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FOREWORD Contrary to the assumptions of some critics, both literature and popular entertainment today greatly concern themselves with the quest for Something Better—with characters in search of wholemess, a better state, a truer love. Alas, too, there is as much sentimental quest writing as there ever was. Contemporary fiction, poetry, and movies are beset by tidy little parables of fulfillment or missed fulfillment, and by the handmaidens of such stories— wispy yearnings about aging and mortality. Such sentimentality derives today, as it always has, from two-dimensional idealism and unearned warmth, shaped and closed by neat allegory, untested by the world. "Heaven is where your dreams come true," Kevin Costner tells the ghost of his dead father in a popular current movie, in which the son is given a chance to "ease the pain" of his old dad by building a baseball diamond in a cornfield and bringing him back as a ghost to play baseball. A young ghost, of course, before he had been "beat down by life." Such a story is typical of the current sentimentalism. The theme is familial wholeness, filial love, but there is no sense of hard truth wrested from complex reality. Instead, we are presented with heaven in the family, achieved by a handshake and a game of catch. Many of the stories in this issue are about searching for an ideal or for a better state, but from less sentimental points of view. Wally Lamb's remarkable "Astronauts" recounts a high school teacher's quest for true communication, as he seeks some meaningful way to touch others. Steven Schwartz's "Uncle Isaac" is about the pursuit of a sexual identity, when personal sexuality clashes with norms. Jean Matthew's "It's Love, Buddy" is the story of one man's urge to find the meaning and nature of parental love, while both Thomas Kennedy's "The Great Master" and Ruth Yunker's "The Corner View" are skeptical looks at the very nature of questing, or of the urge for some imagined perfectedness that lies in the future. Will Baker's "Chiquita Banana Muy Bonita" is the odd man out in this issue; it is not a quest tale but a realistic crime story whose theme is cultural and class condescension, handled in a wonderfully sly way. "The Great Hash Toss" is part of a collection of oral histories about hippies in Kansas—the quests of the sixties told by older, more seasoned voices, recounting their own ridiculous adventures, their delusions, their maddening insouciance toward the future, and their splendid fun. Kay Bonetti interviews Peter Matthiessen in this issue. Matthiessen is one of the more eloquent and credible writers today about journeys, both outward and inward. Much of his life has been a quest, and he describes it with great subtlety and humor. SM C/*u»n/)ro&¿ "WÊK-, AJO , IT'S A)?? YeJR FAUt-T exetUÍ^£tYf ÍJT TWC FAeT RtMAiHi TtfAT ALL TUt GREATf Atte DEAD.' ...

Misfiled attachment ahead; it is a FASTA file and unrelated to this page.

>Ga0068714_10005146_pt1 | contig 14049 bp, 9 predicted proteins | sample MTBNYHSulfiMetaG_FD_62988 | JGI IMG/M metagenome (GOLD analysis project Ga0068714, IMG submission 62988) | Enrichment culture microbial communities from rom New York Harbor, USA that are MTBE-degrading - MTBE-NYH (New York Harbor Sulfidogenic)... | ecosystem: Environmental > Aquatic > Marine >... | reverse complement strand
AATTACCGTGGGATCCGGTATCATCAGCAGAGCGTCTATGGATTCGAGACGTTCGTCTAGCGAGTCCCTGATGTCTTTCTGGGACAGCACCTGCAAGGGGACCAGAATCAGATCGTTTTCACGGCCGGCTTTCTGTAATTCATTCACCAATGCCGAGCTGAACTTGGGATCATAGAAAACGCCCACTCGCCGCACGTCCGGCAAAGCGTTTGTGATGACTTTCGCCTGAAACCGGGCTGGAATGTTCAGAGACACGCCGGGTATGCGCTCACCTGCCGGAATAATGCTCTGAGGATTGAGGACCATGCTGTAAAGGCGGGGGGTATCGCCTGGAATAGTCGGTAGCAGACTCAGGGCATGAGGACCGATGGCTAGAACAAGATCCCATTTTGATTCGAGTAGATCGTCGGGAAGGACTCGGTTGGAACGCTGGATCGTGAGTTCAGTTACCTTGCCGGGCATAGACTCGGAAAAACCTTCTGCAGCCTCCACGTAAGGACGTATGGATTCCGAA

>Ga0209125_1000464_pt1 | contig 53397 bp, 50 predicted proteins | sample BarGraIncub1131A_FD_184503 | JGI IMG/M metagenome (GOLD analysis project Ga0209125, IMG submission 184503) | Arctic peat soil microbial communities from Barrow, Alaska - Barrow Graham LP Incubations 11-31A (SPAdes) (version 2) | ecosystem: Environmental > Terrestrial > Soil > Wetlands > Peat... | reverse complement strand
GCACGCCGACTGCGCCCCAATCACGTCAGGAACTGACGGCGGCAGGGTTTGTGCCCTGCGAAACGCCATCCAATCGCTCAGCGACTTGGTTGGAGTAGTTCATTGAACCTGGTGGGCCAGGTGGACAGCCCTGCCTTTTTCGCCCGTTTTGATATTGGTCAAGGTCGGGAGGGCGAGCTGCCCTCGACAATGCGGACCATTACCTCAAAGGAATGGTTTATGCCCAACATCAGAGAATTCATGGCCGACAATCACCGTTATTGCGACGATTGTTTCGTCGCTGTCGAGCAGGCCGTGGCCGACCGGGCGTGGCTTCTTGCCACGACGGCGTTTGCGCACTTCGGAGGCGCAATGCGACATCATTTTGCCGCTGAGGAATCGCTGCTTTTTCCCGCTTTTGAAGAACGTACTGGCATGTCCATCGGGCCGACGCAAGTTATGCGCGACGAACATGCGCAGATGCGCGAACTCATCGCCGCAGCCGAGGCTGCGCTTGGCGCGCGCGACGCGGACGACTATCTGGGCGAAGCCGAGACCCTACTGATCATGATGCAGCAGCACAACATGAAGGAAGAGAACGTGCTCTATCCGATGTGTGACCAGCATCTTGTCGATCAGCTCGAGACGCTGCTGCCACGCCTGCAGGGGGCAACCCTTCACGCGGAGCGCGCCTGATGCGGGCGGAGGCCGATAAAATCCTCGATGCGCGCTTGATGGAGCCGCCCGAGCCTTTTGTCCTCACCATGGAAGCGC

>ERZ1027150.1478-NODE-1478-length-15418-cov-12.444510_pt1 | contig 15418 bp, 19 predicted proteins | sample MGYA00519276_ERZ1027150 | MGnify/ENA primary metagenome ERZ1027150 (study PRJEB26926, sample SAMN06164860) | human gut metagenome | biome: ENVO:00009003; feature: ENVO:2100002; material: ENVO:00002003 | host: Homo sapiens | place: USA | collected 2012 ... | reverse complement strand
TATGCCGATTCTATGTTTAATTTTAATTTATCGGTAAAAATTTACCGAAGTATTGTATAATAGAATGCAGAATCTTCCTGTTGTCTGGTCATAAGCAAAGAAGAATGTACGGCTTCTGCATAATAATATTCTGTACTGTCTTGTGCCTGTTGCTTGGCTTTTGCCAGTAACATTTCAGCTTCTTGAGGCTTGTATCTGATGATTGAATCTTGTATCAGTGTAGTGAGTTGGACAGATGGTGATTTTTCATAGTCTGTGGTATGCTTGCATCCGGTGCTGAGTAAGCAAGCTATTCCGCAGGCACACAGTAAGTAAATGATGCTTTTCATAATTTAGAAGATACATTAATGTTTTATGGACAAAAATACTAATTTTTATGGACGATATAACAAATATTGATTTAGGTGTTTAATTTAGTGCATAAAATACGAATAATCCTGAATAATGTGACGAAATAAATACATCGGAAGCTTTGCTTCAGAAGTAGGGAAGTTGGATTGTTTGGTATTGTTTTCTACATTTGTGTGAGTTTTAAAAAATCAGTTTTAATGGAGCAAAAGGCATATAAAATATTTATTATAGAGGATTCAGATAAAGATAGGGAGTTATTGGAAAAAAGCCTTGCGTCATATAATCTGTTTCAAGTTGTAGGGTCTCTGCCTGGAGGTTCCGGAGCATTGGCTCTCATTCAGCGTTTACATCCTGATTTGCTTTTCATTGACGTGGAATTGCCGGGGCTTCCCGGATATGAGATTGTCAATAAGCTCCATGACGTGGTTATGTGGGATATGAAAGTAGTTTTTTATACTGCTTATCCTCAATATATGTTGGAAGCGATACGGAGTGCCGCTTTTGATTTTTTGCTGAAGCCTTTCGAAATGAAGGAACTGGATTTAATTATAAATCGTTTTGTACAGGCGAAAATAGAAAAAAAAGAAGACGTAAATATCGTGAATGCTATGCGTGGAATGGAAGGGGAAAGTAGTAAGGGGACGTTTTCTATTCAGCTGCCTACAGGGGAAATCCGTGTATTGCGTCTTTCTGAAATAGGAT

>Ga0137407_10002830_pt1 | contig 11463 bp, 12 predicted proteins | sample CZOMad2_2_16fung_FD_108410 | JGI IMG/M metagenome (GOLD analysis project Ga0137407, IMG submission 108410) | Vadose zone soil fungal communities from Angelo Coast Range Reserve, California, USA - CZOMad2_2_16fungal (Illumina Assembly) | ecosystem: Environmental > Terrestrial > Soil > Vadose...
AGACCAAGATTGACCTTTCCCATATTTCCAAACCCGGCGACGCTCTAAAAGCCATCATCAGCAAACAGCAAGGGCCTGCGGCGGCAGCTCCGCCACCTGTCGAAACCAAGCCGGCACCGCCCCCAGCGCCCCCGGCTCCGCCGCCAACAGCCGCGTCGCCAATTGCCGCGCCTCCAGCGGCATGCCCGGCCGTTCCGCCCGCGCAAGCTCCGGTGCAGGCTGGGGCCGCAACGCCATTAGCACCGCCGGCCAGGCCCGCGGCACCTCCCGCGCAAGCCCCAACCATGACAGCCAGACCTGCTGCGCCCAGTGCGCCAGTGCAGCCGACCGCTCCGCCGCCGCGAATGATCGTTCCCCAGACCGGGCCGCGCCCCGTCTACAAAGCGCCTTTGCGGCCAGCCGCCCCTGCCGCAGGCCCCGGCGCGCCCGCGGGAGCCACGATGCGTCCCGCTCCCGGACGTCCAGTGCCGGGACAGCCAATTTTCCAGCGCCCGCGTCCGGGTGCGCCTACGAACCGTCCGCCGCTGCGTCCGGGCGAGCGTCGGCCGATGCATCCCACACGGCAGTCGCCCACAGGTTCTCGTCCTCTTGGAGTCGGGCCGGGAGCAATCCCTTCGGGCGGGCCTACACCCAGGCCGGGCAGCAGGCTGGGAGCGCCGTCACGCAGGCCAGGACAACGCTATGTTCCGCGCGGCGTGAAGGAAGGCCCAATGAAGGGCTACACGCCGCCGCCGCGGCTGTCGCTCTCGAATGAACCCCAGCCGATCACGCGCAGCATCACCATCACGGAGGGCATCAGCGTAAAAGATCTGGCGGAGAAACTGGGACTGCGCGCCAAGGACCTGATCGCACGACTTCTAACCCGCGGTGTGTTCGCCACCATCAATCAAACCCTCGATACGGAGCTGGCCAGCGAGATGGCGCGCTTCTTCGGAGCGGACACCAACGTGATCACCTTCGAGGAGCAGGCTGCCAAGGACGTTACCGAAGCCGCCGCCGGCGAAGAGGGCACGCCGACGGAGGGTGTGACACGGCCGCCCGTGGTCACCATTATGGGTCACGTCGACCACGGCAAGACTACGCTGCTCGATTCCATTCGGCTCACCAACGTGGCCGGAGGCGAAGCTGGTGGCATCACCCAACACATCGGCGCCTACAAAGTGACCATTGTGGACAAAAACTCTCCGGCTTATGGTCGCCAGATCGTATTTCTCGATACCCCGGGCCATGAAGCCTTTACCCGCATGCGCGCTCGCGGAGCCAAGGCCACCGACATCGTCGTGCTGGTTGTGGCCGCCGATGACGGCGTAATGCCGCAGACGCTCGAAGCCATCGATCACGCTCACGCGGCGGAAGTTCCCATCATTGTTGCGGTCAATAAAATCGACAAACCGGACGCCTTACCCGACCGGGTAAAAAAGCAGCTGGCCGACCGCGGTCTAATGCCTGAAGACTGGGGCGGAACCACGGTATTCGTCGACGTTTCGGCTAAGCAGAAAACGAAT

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pp. 5-6
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